Big credit to the staff too. Mike the owner was great for conversation and Lucky was an absolute champion. Ever upbeat, this dude was born for hospitality. He always seemed to be around, popping his head up all over the place at all hours of the day, constantly offering help with something or a sharing a great story or just flashing a wide smile. He made my stay. And thats why we backpack, right? To meet awesome people. That’s another thing I loved about Monkey Bay; there were enough nooks to cram yourself into if you wanted to avoid people, but there were so many inviting communal areas where you could engage with friendly travelers. Do both. In equal measure. And I did…
I actually had a conversation with a fellow guest containing the sentence, ‘and we hitchiked here from the Free State with a bird in my bag and it flew into that fan there and died instantly…’ And while I kind of wanted to back away slowly, I let her speak instead. And made a quirky new friend in the process. The kind you have for a short time. But that’s the soul of backpacking. Just don’t hitchhike across the country with Indian Mynas in your handbag. Please. That’s weird.
We just couldn’t control the weather during my stay at Monkey Bay. That’s one thing I’ve learned whilst working in the hospitality industry for so long. If you’re a lodge, or a guide, or anything other than a paying tourist, the weather is always your fault. Rain? Lodge’s fault. Cold? Why didn’t your guide cancel the game drive? So here’s where I have some real understanding. Really people, please stop blaming the place you’re staying at and the beautiful souls who work there. Please. They stress about bad weather the same way that you do. Even more so, because you’re stressing and that makes them stress. It’s a vicious cycle with no winners, so rather just chill. The rain we experienced during my time at Monkey Bay was the heaviest they’d experienced in nine years and was so important to relieve the awful drought we’ve been having. But I’ll be honest. It sucked. And while it devastated my tent and made my stay a challenge at times, the poor lodge had serious floods and damage and leaks and mudslides and all sorts to contend with. And they dealt with it with a smile. That says a lot about who they are. They get massive points for that.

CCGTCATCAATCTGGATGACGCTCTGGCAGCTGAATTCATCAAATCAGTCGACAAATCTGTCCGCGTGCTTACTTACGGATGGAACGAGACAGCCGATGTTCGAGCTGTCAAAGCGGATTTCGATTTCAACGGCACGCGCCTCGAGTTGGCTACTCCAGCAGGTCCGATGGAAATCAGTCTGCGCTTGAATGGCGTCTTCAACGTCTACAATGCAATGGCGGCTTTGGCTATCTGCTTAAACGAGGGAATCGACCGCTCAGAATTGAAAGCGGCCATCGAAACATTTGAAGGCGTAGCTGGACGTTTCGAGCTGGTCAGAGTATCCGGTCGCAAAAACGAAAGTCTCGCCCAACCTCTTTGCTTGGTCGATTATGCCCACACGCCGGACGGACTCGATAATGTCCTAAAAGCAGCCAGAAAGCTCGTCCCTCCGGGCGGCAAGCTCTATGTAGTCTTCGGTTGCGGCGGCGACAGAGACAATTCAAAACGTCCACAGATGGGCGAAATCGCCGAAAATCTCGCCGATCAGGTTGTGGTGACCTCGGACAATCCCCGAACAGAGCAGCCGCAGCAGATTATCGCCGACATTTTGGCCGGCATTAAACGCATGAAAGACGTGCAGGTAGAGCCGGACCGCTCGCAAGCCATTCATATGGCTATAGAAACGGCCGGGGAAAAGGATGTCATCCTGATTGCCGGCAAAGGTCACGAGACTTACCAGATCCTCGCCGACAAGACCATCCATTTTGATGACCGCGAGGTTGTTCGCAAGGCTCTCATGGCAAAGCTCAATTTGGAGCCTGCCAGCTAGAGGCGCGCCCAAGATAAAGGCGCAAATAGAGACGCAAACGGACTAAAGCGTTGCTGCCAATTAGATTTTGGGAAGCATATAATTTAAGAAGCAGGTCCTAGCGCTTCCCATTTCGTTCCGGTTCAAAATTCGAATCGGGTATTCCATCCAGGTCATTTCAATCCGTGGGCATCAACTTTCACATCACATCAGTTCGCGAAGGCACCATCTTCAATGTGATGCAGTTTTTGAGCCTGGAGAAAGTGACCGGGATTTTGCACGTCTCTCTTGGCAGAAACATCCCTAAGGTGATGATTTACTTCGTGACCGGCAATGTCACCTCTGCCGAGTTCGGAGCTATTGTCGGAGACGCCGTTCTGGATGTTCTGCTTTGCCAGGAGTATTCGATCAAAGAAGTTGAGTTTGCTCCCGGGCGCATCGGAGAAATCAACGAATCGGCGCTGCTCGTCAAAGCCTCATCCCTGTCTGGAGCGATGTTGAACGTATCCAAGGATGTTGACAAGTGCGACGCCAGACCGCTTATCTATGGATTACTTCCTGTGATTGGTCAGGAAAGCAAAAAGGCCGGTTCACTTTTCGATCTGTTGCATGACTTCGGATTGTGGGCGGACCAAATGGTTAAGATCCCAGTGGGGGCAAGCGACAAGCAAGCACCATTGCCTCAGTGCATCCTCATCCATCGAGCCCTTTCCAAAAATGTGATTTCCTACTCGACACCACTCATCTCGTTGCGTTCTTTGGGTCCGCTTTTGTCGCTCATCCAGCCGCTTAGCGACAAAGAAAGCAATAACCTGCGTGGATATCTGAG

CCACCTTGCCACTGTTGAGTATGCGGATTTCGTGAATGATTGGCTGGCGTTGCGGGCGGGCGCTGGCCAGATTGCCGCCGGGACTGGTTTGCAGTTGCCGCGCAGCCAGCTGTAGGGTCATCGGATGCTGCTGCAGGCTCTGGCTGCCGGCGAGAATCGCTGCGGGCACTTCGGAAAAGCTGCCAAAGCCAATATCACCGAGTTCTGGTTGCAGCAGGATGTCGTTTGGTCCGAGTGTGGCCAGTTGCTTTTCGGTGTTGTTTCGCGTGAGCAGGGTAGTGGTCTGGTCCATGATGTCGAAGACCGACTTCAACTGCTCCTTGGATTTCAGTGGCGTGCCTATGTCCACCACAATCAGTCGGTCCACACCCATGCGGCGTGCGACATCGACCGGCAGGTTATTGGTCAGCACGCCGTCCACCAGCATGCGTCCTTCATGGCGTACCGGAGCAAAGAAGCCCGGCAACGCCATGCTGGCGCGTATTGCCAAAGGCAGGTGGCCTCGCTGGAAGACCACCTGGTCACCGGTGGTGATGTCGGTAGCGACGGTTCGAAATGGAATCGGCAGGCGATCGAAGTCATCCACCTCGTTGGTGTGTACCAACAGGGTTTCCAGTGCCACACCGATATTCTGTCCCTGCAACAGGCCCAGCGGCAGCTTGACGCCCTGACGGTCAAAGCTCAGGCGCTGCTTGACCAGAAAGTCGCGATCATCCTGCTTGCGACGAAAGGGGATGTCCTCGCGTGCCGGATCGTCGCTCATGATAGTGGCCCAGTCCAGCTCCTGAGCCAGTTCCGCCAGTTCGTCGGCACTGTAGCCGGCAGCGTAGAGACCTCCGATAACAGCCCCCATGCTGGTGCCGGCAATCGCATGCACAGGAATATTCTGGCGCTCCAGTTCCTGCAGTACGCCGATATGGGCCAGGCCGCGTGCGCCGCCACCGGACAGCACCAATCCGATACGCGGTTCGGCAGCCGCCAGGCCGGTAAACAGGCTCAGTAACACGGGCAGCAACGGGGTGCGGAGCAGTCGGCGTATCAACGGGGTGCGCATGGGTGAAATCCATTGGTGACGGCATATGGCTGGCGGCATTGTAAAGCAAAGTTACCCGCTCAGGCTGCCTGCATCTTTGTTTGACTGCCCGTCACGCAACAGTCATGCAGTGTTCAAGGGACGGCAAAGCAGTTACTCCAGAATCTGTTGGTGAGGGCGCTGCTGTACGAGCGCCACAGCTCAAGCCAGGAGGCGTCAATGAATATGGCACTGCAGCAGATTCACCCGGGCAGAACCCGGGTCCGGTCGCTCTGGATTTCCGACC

Now if there’s ever an upside to having a tent buried by a small mudslide, it’s the fact that I had the opportunity to explore Monkey Bay’s other accommodation options. After two very wet nights in my small tent, I was upgraded to a night in one of their safari tents (love love love), followed by the exclusive treehouse the next night (ensuite bathroom – score!) and back to another safari tent the next night while I waited patiently for my tent to dry. Again, big thanks to Lucky for the help here.
I have to say I couldn’t get enough of that first safari tent. A bright, cozy space with a comfy couch was just what my spirit needed after a good soaking. It’s where I’d stay again the next time I return to Monkey Bay. Not that the campsites aren’t amazing. They’re all private and set up on a hill, with fun climbs to reach some of the higher ones. Mine even had an ocean view. Not only do you get your jungle gym, you can set up a tent in it…
Importantly, for a girl on my own, I always felt safe and comfortable at Monkey Bay. I didn’t feel compelled to ‘lock stuff up‘ and I’d often leave my little mobile ‘office’ complete with Macbook set up in a communal area and never worried about it. I’ve stayed at backpackers all over the country and while some have obviously had more money pumped into them, very few have had real heart pumped into them. Quirky. With soul. Love it. I’m going to be back.
The technical bits: Camping at Monkey Bay starts from as little as R100. The dorms are about R150. The safari tents cost a little more but are SO worth it, and the fancy treehouses are R500. All you need to know is here: http://www.monkeybaybackpackers.co.za
Hoofnote: I so want to hijack their ‘Landy Cab.’ That’s a horrible thing to admit, but that car is gorgeous. And you can travel around in it. And get picked up from the airport in it. And it’s epic. When it’s mine, I’ll take you on safari in it. Hluhluwe-Imfolozi, anyone?